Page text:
NOT a political issue

Net neutrality, for a genealogist, is not a political issue.

It’s a pocketbook issue.

And it’s one that could hit every one of us in our pocketbooks if we lose the protections of rules guaranteeing net neutrality.

Rules that are in dire jeopardy because of a vote scheduled tomorrow before the Federal Communications Commission.

Here’s what net neutrality is — and why it’s important to those of us who live on our computers and our internet connections, like The Legal Genealogist and so many in our genealogical community.

Net neutrality rules mean that internet service providers — the cable companies and wireless firms like Comcast, Verizon, AT&T and others — have to treat all content on the internet the same way. They can’t charge more to a content provider like, say, The Legal Genealogist, to show up in your daily email or on your screen, and they can’t charge you more for access to, say, Netflix.

Net neutrality rules mean that content providers who can’t afford to pay big bucks still get the same bandwidth as content providers who can afford it.

Think FamilySearch as a free website on one side, and your choice of Big Genealogy Subscription website as a pay service on the other side. With net neutrality rules, both get the same right to send data out on the web, and you get access to both the same way. Without net neutrality rules, the service providers could throttle the free one back in favor of the paid service, or make you pay more for one than the other.

Net neutrality rules also mean the service providers can’t charge us more as individual consumers depending on what kind of content we get on the web. Think YouTube videos from the National Archives on one side, and Netflix on the other. With net neutrality rules, both get the same right to send data out on the web, and you get access to both the same way. Without net neutrality rules, the service providers could throttle the free one back in favor of the paid service, or make you pay more for one than the other.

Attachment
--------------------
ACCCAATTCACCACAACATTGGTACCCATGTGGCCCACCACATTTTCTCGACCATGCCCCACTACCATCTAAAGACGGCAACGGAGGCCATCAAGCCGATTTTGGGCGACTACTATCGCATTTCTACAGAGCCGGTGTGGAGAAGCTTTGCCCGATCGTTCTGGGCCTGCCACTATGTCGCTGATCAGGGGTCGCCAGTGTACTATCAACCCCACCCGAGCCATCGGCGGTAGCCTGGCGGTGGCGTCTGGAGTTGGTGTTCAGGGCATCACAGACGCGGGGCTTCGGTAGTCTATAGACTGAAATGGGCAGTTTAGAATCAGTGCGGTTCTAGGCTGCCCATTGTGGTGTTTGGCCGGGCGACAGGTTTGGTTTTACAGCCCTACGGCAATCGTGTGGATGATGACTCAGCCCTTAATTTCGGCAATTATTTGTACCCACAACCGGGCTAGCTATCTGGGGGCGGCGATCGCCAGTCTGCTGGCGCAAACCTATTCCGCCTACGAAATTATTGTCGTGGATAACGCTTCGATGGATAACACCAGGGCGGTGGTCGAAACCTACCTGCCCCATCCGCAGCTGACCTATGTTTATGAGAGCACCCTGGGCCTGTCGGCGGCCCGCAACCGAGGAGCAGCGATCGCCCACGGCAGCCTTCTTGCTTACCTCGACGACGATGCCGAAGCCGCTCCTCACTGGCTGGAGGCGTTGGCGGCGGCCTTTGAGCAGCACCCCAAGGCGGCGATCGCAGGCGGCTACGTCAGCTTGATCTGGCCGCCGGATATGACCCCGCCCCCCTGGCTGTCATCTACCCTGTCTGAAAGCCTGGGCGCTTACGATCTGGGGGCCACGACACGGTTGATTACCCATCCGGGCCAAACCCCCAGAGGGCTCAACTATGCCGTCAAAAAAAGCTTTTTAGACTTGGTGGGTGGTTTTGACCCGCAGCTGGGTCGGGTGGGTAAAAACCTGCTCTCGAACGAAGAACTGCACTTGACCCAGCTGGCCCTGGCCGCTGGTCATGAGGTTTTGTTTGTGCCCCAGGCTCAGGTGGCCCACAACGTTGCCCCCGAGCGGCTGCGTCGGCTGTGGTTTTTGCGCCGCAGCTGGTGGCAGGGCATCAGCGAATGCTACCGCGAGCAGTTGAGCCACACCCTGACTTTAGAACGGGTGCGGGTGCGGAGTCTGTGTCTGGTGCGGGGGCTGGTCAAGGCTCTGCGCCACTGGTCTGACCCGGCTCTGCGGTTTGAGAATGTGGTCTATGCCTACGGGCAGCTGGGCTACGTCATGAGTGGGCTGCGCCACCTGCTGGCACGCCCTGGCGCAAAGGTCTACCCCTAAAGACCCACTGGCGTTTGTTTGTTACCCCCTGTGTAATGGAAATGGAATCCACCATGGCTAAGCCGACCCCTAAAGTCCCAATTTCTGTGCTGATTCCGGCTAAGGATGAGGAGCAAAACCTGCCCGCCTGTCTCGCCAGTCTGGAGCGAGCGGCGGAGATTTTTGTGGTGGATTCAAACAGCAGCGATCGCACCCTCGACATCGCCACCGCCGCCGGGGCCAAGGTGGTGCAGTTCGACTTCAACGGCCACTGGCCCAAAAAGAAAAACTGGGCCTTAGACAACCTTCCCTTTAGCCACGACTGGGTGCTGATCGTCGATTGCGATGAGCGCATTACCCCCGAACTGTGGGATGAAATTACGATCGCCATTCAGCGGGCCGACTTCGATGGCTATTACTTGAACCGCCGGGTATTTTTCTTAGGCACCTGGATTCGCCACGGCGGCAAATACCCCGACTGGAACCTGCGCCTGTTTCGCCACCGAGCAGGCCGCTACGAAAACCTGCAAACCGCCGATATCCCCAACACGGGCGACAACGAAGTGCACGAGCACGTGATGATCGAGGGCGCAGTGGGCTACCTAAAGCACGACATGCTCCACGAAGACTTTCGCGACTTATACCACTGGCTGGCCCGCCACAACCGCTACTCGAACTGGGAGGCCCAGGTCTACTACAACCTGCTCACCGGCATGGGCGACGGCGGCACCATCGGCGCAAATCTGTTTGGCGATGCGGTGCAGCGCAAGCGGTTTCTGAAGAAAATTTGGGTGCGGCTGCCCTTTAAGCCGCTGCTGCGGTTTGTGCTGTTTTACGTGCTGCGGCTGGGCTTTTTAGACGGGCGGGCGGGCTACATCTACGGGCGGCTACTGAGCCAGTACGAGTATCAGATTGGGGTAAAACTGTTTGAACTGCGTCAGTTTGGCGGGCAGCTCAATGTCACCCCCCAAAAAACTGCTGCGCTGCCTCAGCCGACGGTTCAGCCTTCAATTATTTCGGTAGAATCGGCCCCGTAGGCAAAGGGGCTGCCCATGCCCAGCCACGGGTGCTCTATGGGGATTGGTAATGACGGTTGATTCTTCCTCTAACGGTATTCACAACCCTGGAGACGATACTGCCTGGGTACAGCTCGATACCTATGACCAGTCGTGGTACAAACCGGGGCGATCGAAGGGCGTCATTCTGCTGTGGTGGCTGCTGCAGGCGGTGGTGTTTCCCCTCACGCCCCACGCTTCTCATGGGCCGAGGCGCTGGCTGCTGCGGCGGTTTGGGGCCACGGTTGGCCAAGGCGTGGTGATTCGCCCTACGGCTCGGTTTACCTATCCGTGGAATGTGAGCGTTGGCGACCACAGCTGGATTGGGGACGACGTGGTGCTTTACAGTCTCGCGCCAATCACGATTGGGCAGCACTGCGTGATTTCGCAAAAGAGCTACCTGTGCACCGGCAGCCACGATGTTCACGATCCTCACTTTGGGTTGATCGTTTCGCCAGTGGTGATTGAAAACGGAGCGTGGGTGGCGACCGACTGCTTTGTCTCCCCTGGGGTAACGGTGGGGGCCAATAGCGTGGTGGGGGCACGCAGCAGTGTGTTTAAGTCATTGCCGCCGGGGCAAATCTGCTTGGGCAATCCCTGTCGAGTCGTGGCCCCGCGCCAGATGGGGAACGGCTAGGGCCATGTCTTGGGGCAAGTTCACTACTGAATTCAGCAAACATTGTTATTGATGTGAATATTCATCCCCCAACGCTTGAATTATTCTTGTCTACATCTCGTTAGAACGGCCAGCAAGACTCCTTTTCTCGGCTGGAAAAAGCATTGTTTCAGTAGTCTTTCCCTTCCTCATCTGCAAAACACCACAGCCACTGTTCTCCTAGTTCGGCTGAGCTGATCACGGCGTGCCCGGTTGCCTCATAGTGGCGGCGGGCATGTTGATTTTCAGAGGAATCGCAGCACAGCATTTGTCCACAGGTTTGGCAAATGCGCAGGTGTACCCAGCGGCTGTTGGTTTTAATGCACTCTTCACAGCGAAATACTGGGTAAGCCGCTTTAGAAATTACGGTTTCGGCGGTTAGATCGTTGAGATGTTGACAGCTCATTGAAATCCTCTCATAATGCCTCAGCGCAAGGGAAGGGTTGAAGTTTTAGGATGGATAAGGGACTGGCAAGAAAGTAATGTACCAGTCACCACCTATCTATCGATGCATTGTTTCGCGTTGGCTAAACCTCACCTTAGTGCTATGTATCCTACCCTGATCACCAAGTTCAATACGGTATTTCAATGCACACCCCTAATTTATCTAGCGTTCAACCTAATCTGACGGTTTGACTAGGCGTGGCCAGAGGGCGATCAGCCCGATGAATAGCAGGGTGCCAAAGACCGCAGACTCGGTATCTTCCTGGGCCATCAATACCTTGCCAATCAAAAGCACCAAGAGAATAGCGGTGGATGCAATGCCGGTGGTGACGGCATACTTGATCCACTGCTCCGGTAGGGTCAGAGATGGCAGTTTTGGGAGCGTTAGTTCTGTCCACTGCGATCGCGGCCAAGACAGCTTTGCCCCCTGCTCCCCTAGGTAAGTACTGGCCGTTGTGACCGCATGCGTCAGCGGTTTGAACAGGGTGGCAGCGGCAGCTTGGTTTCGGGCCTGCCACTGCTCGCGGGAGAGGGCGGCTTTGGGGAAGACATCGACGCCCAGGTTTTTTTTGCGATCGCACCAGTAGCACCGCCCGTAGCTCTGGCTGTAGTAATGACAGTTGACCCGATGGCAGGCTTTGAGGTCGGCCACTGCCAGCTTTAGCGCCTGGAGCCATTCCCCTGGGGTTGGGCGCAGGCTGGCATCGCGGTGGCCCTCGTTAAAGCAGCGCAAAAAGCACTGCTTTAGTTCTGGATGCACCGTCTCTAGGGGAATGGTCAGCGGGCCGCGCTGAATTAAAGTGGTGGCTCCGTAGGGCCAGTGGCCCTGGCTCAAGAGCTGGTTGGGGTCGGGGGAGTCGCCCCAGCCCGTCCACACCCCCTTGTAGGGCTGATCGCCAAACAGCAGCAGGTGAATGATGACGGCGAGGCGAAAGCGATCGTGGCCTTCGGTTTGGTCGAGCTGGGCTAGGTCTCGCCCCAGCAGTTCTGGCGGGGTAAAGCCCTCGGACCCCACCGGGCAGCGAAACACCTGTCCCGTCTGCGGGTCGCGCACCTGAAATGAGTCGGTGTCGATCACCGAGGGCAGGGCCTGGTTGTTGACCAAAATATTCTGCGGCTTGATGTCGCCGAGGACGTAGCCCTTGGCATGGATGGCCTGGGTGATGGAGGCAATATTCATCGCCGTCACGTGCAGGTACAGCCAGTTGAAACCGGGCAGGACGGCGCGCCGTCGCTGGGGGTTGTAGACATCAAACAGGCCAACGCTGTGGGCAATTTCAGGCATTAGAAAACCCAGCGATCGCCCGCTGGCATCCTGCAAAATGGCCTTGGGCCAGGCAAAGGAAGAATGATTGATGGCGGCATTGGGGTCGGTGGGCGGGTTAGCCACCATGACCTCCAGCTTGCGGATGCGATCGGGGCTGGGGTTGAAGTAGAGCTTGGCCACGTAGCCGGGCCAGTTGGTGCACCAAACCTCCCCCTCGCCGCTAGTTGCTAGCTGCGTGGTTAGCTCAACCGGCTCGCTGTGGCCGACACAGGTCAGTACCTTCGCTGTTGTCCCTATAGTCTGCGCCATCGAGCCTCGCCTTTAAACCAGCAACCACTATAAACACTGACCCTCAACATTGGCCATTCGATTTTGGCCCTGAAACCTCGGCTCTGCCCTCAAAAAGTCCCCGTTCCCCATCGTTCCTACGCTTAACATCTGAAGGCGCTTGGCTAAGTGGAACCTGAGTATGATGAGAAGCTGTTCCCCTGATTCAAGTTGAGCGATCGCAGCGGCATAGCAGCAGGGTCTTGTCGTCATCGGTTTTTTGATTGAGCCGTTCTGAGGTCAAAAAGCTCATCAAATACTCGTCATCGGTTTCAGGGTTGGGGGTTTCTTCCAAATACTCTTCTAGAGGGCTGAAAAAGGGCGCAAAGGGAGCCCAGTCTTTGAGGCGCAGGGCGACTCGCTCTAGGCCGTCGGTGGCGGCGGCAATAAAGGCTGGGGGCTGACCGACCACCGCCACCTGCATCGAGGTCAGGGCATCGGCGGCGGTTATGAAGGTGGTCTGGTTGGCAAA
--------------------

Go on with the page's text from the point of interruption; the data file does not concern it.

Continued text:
This even applies to email. With net neutrality rules, anyone who emails you gets the same right to send that email out on the web, and you get access to both the same way. Without net neutrality rules, the service providers could throttle email from, say, your cousins back in favor of emails from advertisers who paid for faster access, or make you pay more for one than the other.

Here’s a video (via Facebook) that explains this all in more detail (and you can click on this link if you don’t see the video or can’t access it for any reason here):

 

The Federal Communications Commission (FCC) is scheduled to vote tomorrow on a proposal to end net neutrality rules. You can speak out, today, in favor of keeping the rules:

1. Go to this link for the FCC comment page
2. Click on the 17-108 link (Restoring Internet Freedom)
2. Click on “+Express”
3. Be sure to hit “ENTER” (or return) on your keyboard after you put in your name, so it registers. (They make it a tad tricky there.)
4. In the comment section write, “I strongly support net neutrality backed by Title 2 oversight of ISPs.”
5. Click to Review, then Submit, done. – Make sure you hit submit at the end!

But the reality is, the FCC vote is likely to go against net neutrality no matter what people say today. So the fight needs to be taken to Congress. We all — as individual consumers of internet content — need to consider whether we wish to join the Battle for the Net. Online, in social media, the call is out to Break the Internet in support of net neutrality.

Speak out in favor of net neutrality — in support of equal access to net content — because the alternative may very well be that you’ll someday soon face an announcement like this right here at The Legal Genealogist:

bandwidth limit

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